As a Canadian living in America, I find the intensely ideological nature of the U.S. health-care reform fiasco odd. Whether you are a free-market libertarian or a democratic socialist, these sorts of abstract commitments are only weakly correlated with the reform proposals on the table. In reality, the health-care debate in the United States is between technocratic reform A and technocratic reform B, with every feasible option tainted by varying degrees of profit motive and government force.
A businessman like Donald Trump is used to resolving conflicts over competing interests. When a real estate deal seems like it’s about to fall through, he simply raises the offer, buys off the holdouts, and gets to building. Values are secondary. As the punch line to the famously crude joke goes, “We’ve already established what kind of person you are. Now we’re just haggling over the price.”
Some hoped Donald Trump’s transactional style would help health-care reform rise above the fray, and back into the realm of concrete interests. But he ceded the reins to Paul Ryan and the Republican Study Committee, and the only compromises taking place are internal to the GOP establishment, and along gradations of ideological purity. This ensures that any health-care reform that passes Congress will once again be along precarious party lines.
Take their proposal to cap, block grant, and attach work requirements to Medicaid. As an effusive Paul Ryan recently shared at the National Review Institute’s Ideas Summit, it’s a plan he has pined for since the days he drank beer from a keg. But rarely does youthful idealism make for sound public policy. Even Robert Rector, the principal architect of the 1996 welfare reform, has come out warning that work requirements on access to medical care is an ideological step too far.
Ross Douthat at the New York Times was on to something when he observed that, on health-care matters, Republicans are guided too much by Milton Friedman, and not enough by Edmund Burke. Of course, Ryan’s effort to rationally construct a new health-care system from the basement under Congress might just work if liberal Democrats weren’t so likely to retake control in four years, and reverse all his reversals. Social-choice scholars have long understood the chaotic nature of narrow majority rule, and we’re seeing it play out here. Without letting the bill evolve in a way that satisfies more transpartisan interests, Ryan’s plan has all the sustainability of one designed by a right-wing Robespierre.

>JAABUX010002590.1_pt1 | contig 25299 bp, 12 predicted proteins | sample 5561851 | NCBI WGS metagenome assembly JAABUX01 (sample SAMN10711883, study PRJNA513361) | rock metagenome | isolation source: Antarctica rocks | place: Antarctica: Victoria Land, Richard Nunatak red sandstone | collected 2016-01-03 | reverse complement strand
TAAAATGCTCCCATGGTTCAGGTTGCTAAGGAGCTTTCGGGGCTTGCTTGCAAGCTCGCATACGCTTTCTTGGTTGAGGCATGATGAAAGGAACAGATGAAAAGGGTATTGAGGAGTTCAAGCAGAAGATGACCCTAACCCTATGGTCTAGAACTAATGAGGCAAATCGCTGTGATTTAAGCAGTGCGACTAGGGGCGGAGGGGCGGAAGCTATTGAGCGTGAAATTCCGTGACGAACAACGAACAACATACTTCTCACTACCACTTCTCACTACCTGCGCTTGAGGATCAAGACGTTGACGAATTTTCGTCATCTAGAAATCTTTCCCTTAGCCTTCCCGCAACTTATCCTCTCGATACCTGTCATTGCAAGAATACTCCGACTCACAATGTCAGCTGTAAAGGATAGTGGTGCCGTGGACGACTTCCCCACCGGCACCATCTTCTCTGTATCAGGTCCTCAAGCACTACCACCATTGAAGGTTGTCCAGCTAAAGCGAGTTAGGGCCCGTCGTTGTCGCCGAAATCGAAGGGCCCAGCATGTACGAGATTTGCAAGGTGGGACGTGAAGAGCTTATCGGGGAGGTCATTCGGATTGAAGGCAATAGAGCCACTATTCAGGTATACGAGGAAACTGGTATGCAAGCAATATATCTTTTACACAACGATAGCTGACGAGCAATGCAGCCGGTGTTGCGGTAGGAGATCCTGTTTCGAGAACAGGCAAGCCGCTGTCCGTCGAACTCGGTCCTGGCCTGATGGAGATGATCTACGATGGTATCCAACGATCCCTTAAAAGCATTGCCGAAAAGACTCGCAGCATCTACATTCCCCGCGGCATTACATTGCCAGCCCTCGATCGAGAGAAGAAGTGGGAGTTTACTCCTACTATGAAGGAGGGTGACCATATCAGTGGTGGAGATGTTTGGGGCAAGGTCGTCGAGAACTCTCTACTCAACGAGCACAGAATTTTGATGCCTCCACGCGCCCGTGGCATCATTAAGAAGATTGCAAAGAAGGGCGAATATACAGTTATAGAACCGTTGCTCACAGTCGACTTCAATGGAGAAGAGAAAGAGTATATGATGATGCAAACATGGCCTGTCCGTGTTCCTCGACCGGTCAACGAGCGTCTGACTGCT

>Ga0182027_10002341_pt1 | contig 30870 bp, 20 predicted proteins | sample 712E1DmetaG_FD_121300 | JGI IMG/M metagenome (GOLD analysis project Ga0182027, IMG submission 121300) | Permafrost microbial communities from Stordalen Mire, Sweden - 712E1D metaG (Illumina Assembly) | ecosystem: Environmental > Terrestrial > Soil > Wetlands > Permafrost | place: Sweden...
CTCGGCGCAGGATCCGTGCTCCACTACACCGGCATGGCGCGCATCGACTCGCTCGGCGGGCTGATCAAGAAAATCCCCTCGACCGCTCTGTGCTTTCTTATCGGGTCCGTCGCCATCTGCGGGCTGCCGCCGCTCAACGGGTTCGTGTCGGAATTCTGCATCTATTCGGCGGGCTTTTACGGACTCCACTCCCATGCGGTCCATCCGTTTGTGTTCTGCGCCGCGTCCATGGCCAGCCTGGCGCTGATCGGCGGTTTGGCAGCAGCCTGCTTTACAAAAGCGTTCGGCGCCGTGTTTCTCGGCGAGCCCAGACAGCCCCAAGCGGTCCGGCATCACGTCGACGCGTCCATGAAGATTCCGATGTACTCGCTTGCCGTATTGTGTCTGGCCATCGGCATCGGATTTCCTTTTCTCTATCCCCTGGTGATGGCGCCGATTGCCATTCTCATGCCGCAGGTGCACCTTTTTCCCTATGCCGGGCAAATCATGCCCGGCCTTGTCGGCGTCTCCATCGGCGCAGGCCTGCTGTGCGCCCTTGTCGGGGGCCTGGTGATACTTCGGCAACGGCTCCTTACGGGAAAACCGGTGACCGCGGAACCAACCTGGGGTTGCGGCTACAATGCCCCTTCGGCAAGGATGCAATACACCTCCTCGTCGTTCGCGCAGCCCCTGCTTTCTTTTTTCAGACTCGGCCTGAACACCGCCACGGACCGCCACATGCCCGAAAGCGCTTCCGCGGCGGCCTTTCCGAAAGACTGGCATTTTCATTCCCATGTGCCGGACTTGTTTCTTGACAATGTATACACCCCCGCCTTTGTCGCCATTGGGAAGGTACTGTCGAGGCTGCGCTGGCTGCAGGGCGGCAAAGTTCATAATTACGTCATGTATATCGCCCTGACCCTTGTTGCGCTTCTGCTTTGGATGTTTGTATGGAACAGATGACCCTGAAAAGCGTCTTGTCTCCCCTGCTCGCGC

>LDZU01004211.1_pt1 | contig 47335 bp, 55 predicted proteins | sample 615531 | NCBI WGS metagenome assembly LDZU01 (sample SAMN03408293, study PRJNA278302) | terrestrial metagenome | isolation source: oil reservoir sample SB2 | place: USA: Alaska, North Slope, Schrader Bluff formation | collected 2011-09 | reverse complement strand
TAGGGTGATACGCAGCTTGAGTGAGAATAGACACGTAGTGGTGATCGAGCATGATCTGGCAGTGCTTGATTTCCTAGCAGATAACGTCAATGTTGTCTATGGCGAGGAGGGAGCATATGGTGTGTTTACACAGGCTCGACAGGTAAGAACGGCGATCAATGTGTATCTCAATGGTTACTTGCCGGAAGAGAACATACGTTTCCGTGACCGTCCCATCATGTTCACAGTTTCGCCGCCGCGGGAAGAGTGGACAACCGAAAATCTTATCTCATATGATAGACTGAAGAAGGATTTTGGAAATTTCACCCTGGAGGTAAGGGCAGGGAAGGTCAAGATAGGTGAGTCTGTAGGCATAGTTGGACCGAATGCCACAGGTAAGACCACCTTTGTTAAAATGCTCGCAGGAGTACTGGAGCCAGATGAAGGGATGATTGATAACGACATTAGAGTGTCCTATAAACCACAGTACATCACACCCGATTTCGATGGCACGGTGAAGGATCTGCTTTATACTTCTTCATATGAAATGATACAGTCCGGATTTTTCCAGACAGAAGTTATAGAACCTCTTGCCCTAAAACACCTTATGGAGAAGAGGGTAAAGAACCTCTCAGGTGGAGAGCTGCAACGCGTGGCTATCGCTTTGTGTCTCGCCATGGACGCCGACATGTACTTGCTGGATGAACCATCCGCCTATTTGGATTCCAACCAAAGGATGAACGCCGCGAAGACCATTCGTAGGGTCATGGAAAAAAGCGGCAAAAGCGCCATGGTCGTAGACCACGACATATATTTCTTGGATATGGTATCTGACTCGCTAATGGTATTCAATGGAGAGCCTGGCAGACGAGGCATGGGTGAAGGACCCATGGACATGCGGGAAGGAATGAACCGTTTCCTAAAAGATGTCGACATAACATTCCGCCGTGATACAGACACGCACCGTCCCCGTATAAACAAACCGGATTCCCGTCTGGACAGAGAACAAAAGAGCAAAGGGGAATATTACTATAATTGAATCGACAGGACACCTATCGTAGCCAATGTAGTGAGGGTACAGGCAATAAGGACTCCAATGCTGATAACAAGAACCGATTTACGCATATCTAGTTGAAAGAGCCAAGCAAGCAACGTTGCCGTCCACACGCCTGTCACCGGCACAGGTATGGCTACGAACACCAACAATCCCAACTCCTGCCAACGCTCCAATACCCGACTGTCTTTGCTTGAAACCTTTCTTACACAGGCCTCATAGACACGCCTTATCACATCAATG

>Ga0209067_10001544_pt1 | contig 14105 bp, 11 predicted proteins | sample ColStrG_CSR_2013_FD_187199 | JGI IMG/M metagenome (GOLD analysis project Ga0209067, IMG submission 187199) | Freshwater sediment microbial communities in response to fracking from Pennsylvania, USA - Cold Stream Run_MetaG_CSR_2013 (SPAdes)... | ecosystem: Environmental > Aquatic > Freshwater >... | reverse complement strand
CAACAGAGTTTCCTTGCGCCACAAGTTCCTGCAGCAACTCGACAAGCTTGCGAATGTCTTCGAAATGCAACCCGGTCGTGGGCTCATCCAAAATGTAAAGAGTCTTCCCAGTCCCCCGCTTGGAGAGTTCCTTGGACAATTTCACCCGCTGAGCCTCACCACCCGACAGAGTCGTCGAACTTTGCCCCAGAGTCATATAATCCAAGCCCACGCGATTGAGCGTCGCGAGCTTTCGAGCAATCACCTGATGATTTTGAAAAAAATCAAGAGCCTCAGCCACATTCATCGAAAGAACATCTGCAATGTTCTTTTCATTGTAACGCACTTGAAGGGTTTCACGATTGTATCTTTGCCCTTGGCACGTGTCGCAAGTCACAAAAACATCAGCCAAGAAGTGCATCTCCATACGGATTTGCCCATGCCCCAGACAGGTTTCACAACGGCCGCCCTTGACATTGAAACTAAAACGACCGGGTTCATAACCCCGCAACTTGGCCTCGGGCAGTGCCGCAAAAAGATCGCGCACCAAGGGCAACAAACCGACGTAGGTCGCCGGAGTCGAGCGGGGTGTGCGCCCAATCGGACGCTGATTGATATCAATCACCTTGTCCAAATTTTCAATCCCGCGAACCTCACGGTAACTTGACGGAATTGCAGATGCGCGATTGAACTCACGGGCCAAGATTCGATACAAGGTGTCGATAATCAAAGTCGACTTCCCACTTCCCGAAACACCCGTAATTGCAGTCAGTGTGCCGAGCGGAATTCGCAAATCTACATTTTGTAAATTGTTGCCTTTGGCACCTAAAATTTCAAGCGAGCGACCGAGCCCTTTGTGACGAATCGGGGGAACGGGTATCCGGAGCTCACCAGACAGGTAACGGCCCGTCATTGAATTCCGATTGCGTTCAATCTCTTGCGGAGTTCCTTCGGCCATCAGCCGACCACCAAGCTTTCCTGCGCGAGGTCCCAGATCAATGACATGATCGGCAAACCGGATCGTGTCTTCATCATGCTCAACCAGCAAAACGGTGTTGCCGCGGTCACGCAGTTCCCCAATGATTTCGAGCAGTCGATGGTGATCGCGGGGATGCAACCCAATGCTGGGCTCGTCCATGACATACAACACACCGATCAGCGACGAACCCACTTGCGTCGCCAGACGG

Conflicts framed in terms of primary values are simply less likely to find a stable equilibrium than ones framed in terms of tradable interests. If only the Israeli-Palestinian conflict were a matter of allocating territory, and not, as is actually the case, a dispute saturated by symbolism and identity. American politics has now entered such a sorry state that whether tax credits are adjusted by age or income is an object of comparable moral censure. This has to change.
Influential conservatives from Douthat to Christopher Ruddy ought to be commended for their recent dissent from party line. Ruddy, as CEO of Newsmax, took a particular risk last week when he argued that Trump should retake the initiative on health-care reform through the formation of a new bipartisan committee, and by advocating an “upgraded Medicaid system to become the country’s blanket insurer for the uninsured.” Conservatives for single-payer?
Douthat has argued something similar, if only by way of a prediction. He sees the current reform trajectory as stumbling towards a slightly less dysfunctional private market buttressed by a single-payer option he calls “Medicaid for most.” He would of course prefer the right’s vision of “getting to Singapore” (i.e., low-cost catastrophic coverage with forced health-saving accounts), but seems to recognize that it is at least as foolhardy as Bernie Sanders’s vision of “getting to Denmark” (to borrow a phrase).
If Ryan succeeds in sending Medicaid to the states and fixing its growth rate, the next wave of Democrats in power will see fit to expand and strengthen the program with some simple national standards for access and eligibility. At that point the U.S. health-care system will finally begin to feel familiar. That, after all, is approximately the Canadian system, although with a more developed private-sector tier.
Such a system, of course, is nobody’s ideal. But in the end, that may be the very reason it sticks.
Samuel Hammond is the poverty and welfare policy analyst for the Niskanen Center.